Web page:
Cellular Products

Cellular products include tissue engineering, and cultivated or cultured meat.

Cultured meat refers to the application of cultured methods to produce muscles that are rich in protein for human consumption.

Meat is mainly represented by skeletal muscles located at different body regions (carcass). Decades of cell culture of muscle cells, adipocytes, and fibroblasts for research purposes brought the prospects to exploit the collected knowledge for artificial meat manufacturing.

Tissue engineering methods have been used to culture muscle cells mimicking in vivo environments. A scaffold is required to allow adhesion, proliferation and maturation of the muscle cells. For non-edible scaffolds, however, cultured muscle cells are separated first prior to harvesting; since this procedure might damage the muscle cells, protective techniques such as thermoresponsive coatings are used.

Cellular Workflow (Mammalian Adherent)

Cellular agriculture is the production of food products with the use of cell cultures. Instead of raising livestock and animal slaughter. Scientists can grow animal products in the laboratory through cell cultures. Through biopsy, we can collect any cell from animals. These cells can be programmed as iPScs which differentiated into muscle cells and other cell types. It can be a mixture of cells depending on how the meat shall be designed and developed.

Cultured Meat System

Figure 1. Cell samples obtained from animals can be differentiated into different cell lines. One of these cells is induced pluripotent stem cells (iPSCs). Laboratory grown meat can be sourced from the cells of a chicken, cow, ducks, pig or any other desired animal. 

TideXCell® is equipped with BioNOC II® macrocarriers, where desired cells can be proliferated to maximum. By starving the stem cells through 100% media exchange, they differentiate, maturing into skeletal muscle cells that then merge into primitive fibers.

Potential Benefits of Cultivated Meat

The advantages of cultured meat are plentiful. It is much more sustainable than traditional factory farming because it doesn't require the use of land or water resources, it's cheaper than most meats on the market today (it's estimated that cultured beef will be priced at $2 per pound) which means people from all walks of life will be able to afford it, and it has potential to end world hunger.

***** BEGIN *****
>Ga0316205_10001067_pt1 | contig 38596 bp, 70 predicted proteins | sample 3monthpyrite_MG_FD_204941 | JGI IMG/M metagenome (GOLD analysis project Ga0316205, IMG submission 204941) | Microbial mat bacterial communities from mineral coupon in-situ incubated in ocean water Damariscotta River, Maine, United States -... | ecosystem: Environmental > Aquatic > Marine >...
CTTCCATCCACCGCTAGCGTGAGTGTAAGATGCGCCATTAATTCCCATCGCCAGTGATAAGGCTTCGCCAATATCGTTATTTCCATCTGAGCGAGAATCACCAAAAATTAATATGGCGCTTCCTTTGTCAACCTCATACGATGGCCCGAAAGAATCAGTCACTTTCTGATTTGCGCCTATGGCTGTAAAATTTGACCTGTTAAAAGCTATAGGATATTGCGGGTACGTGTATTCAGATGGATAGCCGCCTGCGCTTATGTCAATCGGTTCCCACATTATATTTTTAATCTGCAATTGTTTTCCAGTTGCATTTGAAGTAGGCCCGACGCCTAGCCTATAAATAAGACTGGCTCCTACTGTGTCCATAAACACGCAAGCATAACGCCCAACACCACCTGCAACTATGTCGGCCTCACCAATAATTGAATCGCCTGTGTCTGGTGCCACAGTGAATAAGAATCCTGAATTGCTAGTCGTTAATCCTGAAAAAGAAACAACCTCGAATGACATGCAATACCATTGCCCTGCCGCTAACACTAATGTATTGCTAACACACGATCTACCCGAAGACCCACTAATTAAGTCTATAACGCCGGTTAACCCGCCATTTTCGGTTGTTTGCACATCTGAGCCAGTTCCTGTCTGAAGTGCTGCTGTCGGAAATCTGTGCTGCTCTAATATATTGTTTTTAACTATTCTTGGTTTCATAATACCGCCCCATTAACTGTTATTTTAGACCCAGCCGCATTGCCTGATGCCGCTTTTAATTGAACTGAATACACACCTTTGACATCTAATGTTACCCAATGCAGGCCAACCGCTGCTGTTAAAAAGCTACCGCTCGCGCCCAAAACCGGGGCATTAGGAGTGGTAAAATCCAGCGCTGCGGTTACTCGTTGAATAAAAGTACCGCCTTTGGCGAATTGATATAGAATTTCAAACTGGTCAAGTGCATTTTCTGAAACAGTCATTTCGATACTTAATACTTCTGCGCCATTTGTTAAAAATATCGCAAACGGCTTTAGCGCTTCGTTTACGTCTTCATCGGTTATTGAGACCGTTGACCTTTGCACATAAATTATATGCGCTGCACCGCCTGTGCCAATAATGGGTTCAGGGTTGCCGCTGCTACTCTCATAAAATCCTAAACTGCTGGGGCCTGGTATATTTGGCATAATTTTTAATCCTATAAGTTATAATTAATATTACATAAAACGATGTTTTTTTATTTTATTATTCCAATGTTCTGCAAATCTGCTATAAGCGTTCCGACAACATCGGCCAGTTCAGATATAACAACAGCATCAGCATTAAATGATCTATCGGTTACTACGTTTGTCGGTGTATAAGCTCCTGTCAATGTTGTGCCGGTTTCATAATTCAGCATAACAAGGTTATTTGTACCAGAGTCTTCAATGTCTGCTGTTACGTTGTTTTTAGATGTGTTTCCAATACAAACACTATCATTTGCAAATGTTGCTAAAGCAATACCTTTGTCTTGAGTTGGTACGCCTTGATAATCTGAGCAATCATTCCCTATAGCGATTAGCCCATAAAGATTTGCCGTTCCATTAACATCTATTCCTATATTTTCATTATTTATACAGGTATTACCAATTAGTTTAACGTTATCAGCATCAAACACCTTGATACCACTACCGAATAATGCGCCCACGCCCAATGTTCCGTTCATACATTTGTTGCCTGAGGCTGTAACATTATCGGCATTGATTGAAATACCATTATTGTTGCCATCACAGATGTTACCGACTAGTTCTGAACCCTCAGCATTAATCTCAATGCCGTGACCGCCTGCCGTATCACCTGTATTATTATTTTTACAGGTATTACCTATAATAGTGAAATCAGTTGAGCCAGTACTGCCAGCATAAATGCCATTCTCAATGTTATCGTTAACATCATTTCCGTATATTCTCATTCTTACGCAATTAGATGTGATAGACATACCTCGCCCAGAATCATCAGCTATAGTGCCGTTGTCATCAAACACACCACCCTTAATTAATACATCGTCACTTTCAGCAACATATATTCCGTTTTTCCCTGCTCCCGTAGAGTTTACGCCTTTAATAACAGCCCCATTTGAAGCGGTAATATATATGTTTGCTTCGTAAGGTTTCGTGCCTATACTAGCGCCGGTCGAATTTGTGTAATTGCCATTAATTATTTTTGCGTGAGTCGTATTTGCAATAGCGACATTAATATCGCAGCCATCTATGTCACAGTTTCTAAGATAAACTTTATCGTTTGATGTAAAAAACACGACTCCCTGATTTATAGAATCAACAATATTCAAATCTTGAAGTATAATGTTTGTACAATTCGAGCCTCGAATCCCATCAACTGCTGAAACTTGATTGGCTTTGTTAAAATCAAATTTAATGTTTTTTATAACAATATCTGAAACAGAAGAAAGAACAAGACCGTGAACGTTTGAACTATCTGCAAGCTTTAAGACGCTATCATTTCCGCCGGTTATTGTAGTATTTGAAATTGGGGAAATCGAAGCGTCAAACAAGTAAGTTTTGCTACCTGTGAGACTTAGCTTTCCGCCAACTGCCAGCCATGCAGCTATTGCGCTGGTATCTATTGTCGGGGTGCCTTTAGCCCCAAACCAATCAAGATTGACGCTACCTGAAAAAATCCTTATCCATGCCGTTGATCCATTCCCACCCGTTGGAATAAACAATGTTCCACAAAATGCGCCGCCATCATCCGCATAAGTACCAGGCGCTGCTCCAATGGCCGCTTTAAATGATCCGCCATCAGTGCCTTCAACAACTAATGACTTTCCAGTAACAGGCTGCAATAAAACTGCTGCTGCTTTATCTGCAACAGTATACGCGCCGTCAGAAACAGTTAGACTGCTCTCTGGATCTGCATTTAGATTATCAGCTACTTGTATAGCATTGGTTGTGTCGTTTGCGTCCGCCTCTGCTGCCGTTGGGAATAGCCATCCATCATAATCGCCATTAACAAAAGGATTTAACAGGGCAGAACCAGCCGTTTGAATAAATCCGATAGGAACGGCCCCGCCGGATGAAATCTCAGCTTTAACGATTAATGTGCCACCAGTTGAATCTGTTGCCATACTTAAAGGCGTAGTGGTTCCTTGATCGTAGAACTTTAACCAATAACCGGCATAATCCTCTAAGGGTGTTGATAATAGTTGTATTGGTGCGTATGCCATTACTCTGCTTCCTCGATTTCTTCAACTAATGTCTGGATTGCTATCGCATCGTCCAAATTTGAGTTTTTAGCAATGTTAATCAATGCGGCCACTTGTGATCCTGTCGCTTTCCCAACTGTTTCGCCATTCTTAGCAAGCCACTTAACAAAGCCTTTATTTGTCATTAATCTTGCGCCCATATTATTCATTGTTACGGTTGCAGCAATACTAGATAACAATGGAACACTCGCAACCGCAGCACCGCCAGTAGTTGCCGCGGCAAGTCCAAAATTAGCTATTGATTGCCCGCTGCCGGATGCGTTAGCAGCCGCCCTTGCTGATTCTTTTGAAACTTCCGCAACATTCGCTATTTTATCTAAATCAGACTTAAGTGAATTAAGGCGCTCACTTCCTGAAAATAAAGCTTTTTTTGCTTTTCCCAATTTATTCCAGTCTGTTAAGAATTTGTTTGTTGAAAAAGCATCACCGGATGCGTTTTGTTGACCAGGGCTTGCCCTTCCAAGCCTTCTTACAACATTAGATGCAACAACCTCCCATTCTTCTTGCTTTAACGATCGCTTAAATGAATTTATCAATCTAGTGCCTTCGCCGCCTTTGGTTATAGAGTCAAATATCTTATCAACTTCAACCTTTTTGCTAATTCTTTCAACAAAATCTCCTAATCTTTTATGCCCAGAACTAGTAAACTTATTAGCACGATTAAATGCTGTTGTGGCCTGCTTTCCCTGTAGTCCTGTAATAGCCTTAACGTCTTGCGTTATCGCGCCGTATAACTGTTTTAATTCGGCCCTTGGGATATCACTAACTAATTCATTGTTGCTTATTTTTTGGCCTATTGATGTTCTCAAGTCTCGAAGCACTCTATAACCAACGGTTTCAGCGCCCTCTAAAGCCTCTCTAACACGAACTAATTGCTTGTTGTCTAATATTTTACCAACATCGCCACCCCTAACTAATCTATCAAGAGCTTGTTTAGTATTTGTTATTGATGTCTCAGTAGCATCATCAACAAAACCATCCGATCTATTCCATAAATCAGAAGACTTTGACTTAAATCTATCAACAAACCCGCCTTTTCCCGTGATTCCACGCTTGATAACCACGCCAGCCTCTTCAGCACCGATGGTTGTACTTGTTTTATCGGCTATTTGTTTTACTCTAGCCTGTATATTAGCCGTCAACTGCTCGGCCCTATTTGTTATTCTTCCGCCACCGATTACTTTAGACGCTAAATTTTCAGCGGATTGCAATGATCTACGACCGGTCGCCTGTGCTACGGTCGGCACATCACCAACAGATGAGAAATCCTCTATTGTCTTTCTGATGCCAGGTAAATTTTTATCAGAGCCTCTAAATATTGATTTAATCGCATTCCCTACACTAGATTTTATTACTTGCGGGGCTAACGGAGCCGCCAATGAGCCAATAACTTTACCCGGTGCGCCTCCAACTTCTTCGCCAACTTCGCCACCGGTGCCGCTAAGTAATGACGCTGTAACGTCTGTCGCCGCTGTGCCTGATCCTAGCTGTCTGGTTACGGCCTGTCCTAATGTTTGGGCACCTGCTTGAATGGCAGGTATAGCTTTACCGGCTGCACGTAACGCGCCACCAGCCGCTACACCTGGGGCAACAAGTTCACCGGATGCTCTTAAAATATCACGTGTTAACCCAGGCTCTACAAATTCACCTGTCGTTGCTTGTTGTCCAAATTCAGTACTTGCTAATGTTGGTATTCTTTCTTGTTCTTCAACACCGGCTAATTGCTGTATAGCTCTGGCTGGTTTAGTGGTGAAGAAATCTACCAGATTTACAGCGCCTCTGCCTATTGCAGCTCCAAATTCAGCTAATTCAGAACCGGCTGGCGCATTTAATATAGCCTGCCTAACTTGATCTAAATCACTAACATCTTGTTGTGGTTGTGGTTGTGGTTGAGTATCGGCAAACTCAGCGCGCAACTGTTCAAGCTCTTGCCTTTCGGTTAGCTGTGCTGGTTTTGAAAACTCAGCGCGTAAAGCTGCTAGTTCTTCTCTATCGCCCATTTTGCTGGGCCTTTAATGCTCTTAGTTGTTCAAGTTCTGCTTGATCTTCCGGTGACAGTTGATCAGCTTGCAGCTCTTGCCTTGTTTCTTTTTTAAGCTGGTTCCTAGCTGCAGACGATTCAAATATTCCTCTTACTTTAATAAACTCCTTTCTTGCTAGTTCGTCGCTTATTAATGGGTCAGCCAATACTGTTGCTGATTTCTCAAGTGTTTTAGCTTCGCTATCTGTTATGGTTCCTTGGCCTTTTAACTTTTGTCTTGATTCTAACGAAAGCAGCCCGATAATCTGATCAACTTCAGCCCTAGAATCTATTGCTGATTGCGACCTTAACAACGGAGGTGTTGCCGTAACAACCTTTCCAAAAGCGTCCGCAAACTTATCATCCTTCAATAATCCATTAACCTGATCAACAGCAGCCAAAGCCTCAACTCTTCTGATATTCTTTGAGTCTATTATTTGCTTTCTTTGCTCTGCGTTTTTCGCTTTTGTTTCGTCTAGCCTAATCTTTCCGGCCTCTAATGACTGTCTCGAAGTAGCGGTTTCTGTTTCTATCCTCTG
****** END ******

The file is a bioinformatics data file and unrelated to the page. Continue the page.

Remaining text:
1. Zero animal cruelty

    • There are over 70 billion animals that are farmed annually around the world. Approximately 50 billion of these animals were treated like machinery more than living, breathing animals. Many animals experience short miserable lives in their cages, crates or pens rather than living in their natural behavior.

  2. Less environmental impact

    • As there is an increase in demand for meat products, a lot of forest land was converted into livestock barns, ranches, and stables. Whereas in cultivated meat, it only requires small or less land for the production, less water and reduces pollution. One example is the production of traditional beef which requires a lot of carbon dioxide, methane and nitrous oxide gasses that contribute to global warming. Cultured meat can reduce these types of emissions globally.

  3. Health Benefits

    •  Every day of consuming meat can lead to some chronic disease especially if these food products did not go through any quality assessments. In cultured meat, producers can adjust the amount of cholesterol or fats that should be included in these food products such as burgers, nuggets, sausage, or steak. 

    • Cultivated meat producers may replace the saturated fatty acids with omega-3 fatty acids which can be healthier protein alternatives. 

       Hence, there is no clear evidence yet or what other impact does cultured meat have on nutrition. 

  4. Does not require antibiotics